Art + Commerce: Notes from the Boston Book Festival 2012

Yesterday, warm fall weather brought crowds—crowds!—to Copley Square for the fourth annual Boston Book Festival. Lines snaked around Trinity Church for events like “The Short Story” (with Junot Diaz as the star attraction) and “Political Culture.”

"Boston Book Festival 2012, Copley Square" @ Martha Nichols

The BBF has grown since I attended its first year, including tented tables with local booksellers and far more indie authors selling their work. TW Executive Editor Elizabeth Langosy and I had great chats with other attendees, including Editor Christina Thompson of Harvard Review and Terence Hawkins who directs the Yale Writers’ Conference. (I even did some live tweeting, which you’ll find @talkingwriting.)

Yet, there was more commercial hustle than I remember, too, and much angst about the impact of e-books and digital publishing. Elizabeth and I were surprised to hear the three writers on “The Short Story” panel say they read almost no literary writing online.

Jennifer Haigh, a PEN/Hemingway award winner, recounted her first foray into publishing a story digitally on Byliner as if it were a daring experiment. After realizing how many readers saw it online, Haigh said, “it was a total revelation to me.”

One of the oddest notes was struck by the BBF’s opening event on Friday night, “Page to Screen.” Five writers squared off about having their books turned into movies, moderated by Wesley Morris, a film critic at the Boston Globe.

“Most books don’t have a good narrative”

A promising setup. But as it turned out, I could have been watching reality TV with a cast of “characters.” There was the funny chubby guy (Daniel Handler aka Lemony Snicket). The hardass journalist dressed in black (Buzz Bissinger of Friday Night Lights). The handsome keeper of the literary flame (Andre Dubus of House of Sand and Fog).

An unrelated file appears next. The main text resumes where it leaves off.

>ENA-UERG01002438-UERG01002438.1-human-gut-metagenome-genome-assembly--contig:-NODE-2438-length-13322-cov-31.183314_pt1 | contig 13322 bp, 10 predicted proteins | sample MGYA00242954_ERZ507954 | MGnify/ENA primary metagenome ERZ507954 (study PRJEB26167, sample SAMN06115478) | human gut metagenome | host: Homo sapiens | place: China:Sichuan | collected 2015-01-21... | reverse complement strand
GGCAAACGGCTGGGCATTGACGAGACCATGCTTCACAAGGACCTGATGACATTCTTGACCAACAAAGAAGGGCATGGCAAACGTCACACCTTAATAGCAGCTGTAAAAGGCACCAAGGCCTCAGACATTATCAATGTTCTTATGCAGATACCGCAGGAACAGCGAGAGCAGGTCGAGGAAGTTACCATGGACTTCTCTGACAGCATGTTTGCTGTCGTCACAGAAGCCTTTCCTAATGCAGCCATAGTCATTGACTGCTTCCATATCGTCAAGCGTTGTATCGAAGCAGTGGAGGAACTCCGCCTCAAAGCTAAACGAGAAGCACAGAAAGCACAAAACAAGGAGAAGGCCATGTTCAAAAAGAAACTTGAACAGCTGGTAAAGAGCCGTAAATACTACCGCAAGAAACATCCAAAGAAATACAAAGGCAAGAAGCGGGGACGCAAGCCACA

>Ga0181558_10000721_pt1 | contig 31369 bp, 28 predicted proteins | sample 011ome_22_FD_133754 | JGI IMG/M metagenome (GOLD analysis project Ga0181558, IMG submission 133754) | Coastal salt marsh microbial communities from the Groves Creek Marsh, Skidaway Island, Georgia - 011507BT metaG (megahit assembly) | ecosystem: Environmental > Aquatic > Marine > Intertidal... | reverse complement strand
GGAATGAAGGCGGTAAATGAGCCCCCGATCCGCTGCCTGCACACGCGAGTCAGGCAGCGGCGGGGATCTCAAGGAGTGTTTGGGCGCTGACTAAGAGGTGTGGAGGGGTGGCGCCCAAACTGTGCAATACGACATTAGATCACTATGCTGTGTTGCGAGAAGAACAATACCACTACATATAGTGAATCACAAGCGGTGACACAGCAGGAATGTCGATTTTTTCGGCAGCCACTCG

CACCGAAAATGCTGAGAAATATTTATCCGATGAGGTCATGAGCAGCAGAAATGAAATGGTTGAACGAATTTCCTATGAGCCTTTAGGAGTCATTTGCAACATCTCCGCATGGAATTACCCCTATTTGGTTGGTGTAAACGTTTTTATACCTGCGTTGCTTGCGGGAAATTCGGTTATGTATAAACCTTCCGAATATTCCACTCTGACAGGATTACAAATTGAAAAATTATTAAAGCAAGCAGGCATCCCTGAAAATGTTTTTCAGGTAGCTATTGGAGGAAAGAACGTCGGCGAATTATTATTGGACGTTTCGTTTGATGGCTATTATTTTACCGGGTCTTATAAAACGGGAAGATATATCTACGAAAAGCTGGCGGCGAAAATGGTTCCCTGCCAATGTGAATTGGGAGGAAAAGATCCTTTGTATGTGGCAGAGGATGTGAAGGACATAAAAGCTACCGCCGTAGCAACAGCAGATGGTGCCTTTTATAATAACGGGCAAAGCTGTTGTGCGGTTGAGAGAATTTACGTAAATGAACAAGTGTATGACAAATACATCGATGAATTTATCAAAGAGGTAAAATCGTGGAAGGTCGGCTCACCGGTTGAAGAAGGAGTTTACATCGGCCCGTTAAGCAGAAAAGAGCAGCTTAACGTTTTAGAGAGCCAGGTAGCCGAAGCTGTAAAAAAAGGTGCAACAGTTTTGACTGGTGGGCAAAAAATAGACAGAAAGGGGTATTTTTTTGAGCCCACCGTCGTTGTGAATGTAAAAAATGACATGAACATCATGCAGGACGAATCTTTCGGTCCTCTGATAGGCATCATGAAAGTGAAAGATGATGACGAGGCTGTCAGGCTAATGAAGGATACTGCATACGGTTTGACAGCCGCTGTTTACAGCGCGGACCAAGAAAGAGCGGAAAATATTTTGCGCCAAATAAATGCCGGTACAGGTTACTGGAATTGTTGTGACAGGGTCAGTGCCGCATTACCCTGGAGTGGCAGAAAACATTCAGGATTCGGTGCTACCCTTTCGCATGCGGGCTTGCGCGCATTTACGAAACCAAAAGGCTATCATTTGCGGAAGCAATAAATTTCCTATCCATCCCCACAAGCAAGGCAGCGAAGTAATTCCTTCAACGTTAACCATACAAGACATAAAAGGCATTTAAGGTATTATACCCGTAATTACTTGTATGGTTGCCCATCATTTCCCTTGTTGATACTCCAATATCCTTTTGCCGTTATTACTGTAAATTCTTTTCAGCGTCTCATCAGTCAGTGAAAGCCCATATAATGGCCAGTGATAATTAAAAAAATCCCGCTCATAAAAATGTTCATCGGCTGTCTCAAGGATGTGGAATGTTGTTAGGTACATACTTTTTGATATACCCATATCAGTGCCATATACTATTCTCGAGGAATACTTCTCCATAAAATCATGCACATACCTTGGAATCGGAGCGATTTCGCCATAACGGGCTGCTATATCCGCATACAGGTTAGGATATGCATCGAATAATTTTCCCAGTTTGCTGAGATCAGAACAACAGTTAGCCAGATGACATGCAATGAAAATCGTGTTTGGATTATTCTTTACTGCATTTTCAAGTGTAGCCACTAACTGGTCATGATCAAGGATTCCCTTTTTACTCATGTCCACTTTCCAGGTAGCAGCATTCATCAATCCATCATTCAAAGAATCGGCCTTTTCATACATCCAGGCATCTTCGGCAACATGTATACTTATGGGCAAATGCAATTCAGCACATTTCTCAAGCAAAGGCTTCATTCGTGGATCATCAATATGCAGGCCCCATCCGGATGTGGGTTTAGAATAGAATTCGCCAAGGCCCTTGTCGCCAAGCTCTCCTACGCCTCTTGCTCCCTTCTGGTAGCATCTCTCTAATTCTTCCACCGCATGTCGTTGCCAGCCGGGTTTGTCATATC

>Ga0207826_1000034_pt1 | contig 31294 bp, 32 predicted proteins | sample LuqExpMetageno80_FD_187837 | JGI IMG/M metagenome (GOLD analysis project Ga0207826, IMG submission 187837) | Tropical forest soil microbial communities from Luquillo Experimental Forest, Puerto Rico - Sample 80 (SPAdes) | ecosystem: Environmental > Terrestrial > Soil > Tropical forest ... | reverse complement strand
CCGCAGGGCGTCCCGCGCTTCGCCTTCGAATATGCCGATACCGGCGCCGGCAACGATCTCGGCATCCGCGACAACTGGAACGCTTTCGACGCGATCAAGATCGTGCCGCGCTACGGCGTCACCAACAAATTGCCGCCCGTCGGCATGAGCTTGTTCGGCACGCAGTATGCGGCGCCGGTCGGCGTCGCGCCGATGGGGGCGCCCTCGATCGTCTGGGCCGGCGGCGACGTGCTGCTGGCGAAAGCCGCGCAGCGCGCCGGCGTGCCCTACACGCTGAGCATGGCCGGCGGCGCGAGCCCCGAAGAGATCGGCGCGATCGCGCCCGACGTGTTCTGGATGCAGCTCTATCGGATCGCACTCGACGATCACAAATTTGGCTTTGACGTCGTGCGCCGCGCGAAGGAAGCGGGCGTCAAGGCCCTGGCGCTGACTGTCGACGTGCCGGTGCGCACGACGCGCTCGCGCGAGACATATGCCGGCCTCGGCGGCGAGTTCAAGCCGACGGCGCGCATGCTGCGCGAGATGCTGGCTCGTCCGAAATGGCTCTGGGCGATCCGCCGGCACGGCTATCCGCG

And there was the token woman (YA novelist Rachel Cohn of Nick and Norah’s Infinite Playlist)—looking “lovely in purple,” said Morris (token person of color).

I like all these writers, but the event quickly devolved into talking about the commercial advantages of a movie adaptation—“it’s really freaking great,” said Cohn, “it’s like a two-hour advertisement for your book”—and chest thumping between Bissinger and Dubus about how pragmatic writers should be in angling books for movie deals.

“Most books don’t have a good narrative, they’re too fucking long,” Bissinger said.

"Bissinger, Cohn, and Dubus" (BBF 2012) © Martha Nichols

“Film adaptation is snuggling with the Devil,” countered Dubus. “Ninety percent of me hates the whole Hollywood scene.”

For Handler, “parts are like prostitution.” He added that “I wasn’t that interested in whether I liked” the movie version of Lemony Snicket’s A Series of Unfortunate Events.

All in all, a cynical interpretation of artists vs. hack filmmakers (“we’re talking about art vs. commerce!” Dubus cried), and one that did little to celebrate the creativity of adaptations or literary mashups. Stay tuned for a different spin in the next issue of Talking Writing.

But if this event tapped too much insiderish anxiety, the last session I attended on Saturday boosted my hopes. “The Future of Reading” attracted an overflow audience in the venerable Boston Public Library, with a panel that included Nicholas Negroponte, co-founder of the MIT Media Lab; Robert Darnton, director of the University Library at Harvard; and Baratunde Thurston, author of How to Be Black and formerly of the Onion.

“Technology is driving a fundamental change in the way we apprehend text,” Darnton said. While he sees pros and cons to the digital future, like others on the panel, he worried about short attention spans and “losing deep reading.” He even argued that “tweets are eroding our language of adjectives and adverbs.”

Thurston, for his part, noted that books now get to audiences through many channels, including Twitter. “The book isn’t the thing,” he said, “the story is the thing.”

Still, the best observation (at least for this TW editor) came from a questioner in the audience: Because of digital publishing, she said, “we’re becoming deep writers.”

Yes! And if there’s any doubt about where my allegiance falls—or if you’re wondering what’s really going to happen to Newsweek—check out my TW paean to the future in “Hurray for Digital Magazines!”

 

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